Mark Plotkin has stories.
There are stories about Washington's Marion Barry and about Chicago's Mayors Daley, Richard J. and Richard M.; stories about voting rights struggles in the District of Columbia; stories about graduating from George Washington University on "the five-year plan."
A political analyst and commentator for Washington's WTOP Radio and a fixture on the D.C. political scene for decades, Mr. Plotkin rolls out stories about growing up on Chicago's South Shore, about teaching in public schools in Washington and Chicago, and about his two failed runs for D.C. City Council in the 1980s.
Stories spill out of him like voting results on election night. There are tales about the long-forgotten campaign of former Pennsylvania Gov. Milton Shapp, about teaching tennis in Maryland's Montgomery County, about his long history with current Washington, D.C., Mayor and fellow GW alum Vincent C. Gray, BS '64.
Even Mr. Plotkin's collegiate memories tend to involve campaigns and contentious issues.
As an undergraduate living the GW dorm life in Foggy Bottom in the 1960s, he journeyed across the Potomac River to Fort Myer, Va., to watch the Colonials play basketball.
"It's a military base," he says. "You'd get all the way over there to the gate and then have to explain why you were there. And the gym. It was like playing in the Luray Caverns."
At the time, student Mr. Plotkin could not fathom why GW was a member of the South Carolina-based Southern Athletic Conference and had been since 1936.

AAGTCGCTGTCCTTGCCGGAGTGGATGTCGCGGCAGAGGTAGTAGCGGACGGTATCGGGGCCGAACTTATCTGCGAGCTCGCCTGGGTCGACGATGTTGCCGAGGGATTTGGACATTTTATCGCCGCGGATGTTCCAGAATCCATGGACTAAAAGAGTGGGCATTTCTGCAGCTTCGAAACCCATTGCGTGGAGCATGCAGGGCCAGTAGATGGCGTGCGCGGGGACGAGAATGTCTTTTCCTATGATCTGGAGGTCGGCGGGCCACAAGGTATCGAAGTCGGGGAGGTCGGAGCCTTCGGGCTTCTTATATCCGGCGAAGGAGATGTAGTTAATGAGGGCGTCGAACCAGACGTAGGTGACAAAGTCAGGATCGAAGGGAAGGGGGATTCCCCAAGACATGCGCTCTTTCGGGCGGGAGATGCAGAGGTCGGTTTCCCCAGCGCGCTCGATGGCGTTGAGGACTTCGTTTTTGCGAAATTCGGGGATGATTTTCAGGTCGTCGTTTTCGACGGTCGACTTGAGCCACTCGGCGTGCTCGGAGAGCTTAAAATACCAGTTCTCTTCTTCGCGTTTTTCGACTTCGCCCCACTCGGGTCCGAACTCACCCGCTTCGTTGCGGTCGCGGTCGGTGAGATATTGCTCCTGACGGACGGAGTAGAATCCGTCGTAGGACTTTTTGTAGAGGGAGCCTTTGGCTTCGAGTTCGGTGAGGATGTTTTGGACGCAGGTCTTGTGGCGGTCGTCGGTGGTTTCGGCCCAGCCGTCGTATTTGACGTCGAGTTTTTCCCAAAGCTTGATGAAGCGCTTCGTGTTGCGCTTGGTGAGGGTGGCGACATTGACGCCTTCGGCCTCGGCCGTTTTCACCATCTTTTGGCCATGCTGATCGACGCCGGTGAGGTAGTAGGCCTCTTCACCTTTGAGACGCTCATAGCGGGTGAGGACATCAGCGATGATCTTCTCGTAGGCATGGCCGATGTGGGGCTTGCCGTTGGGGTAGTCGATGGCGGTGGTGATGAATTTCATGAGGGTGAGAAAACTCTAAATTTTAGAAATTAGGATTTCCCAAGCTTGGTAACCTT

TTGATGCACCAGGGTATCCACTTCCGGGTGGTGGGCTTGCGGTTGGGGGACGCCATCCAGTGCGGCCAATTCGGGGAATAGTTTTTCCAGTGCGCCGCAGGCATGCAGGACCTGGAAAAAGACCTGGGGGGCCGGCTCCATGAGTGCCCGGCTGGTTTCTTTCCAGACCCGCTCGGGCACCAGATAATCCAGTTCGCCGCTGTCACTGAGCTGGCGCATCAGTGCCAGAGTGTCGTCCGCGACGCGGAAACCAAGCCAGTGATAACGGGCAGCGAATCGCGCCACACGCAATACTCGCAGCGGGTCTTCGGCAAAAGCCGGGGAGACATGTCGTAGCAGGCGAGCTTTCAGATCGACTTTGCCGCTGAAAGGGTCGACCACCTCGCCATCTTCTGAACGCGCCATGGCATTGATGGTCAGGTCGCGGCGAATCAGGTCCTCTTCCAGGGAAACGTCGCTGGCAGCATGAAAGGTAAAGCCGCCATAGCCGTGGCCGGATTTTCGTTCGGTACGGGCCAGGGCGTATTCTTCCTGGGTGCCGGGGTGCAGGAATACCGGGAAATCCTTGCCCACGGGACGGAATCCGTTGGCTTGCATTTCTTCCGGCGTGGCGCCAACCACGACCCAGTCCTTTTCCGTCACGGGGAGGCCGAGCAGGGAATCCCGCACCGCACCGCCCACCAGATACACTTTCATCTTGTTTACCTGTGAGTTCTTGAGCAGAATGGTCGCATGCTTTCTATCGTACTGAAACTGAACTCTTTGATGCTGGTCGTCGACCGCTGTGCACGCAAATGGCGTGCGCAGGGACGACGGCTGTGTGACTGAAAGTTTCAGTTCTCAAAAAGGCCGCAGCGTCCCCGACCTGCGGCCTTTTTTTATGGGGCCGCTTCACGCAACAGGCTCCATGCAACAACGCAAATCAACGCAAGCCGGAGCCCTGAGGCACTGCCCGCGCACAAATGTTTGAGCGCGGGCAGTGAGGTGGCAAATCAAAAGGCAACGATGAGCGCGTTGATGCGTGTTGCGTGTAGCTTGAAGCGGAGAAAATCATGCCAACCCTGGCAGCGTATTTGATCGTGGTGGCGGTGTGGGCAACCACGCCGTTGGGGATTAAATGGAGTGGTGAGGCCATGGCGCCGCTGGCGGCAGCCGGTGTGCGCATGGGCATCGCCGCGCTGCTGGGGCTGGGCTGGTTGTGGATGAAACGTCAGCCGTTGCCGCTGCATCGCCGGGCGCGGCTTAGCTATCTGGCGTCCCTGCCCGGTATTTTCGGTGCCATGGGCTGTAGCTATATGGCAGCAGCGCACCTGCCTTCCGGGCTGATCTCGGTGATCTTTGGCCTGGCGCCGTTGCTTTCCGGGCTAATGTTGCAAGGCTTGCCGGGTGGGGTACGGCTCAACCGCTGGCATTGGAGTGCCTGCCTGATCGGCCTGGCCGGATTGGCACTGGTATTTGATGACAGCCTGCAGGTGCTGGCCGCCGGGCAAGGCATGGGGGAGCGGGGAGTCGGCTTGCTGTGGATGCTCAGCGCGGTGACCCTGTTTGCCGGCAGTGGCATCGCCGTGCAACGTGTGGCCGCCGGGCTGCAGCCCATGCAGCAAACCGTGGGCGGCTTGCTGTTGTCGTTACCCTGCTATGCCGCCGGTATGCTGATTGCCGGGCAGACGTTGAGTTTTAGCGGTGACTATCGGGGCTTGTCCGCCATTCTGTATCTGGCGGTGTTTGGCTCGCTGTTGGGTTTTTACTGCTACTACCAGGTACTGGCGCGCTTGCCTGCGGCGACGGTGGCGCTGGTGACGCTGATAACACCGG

"We were playing the Citadel and Furman and these schools in the Carolinas, and I couldn't understand why we were looking South rather than North and East," he says.
"Where were the [GW] students coming from? I thought we should be playing schools in New York and Philadelphia."
For most students, athletic conference membership is a conversation over a beer or a letter to the school paper. For Mr. Plotkin it was an early window into the kind of indefatigable activism that would come to define him.
"I want people to contend with me and with my ideas," he says. "I believe you should act. And I want to win."
Not for the last time, there was a committee, a campaign, a meeting with university officals. GW ended its participation in the Southern Conference in 1970. Never a slave to false modesty, Mr. Plotkin allows, "I didn't do it all myself."
Mr. Plotkin graduated from GW in 1969 with a degree in American history. But after more than four decades in Washington, his ties to his native Chicago are never far from the surface, particularly when the topic turns to politics, as it generally does.
Jessica McConnell Burt
Over lunch near the GW campus, he quotes baseball legend Bill Veeck, former federal Judge Abner Mikva, and an array of reputed Chicago crime bosses whose relatives managed to become city aldermen.
"In Chicago, all crime bosses are 'reputed,'" he says with a smile. "That means, you know, they're crime bosses."
His career inspiration, not surprisingly, is drawn from Chicago. Mr. Plotkin grew up listening to Len O'Connor, a celebrated radio and TV commentator revered by many in the city's reform circles.
"Len O'Connor was a guy I heard on the radio and TV in Chicago when I was growing up," he says. "He was fearless, and people listened to him."
In 1964 Mr. Plotkin was on his way to the University of Illinois at Champaign-Urbana, he says, when he came away with the impression that "it was a factory." Washington held a fascination, and he wanted to "get out of the Midwest."
On his self-described "five-year plan," Mr. Plotkin played on the tennis team and studied history and political science, sharing a house on 22nd Street for a time with Michael Weisskopf, a friend from the University of Chicago Laboratory High School, and later a correspondent for Time magazine.
Chicago was never far from his mind. In the summer of 1968, he went home to take in the tumultuous Democratic National Convention. He managed to acquire a job as a security guard inside the convention hall, watching over the well-being of CBS anchor Walter Cronkite.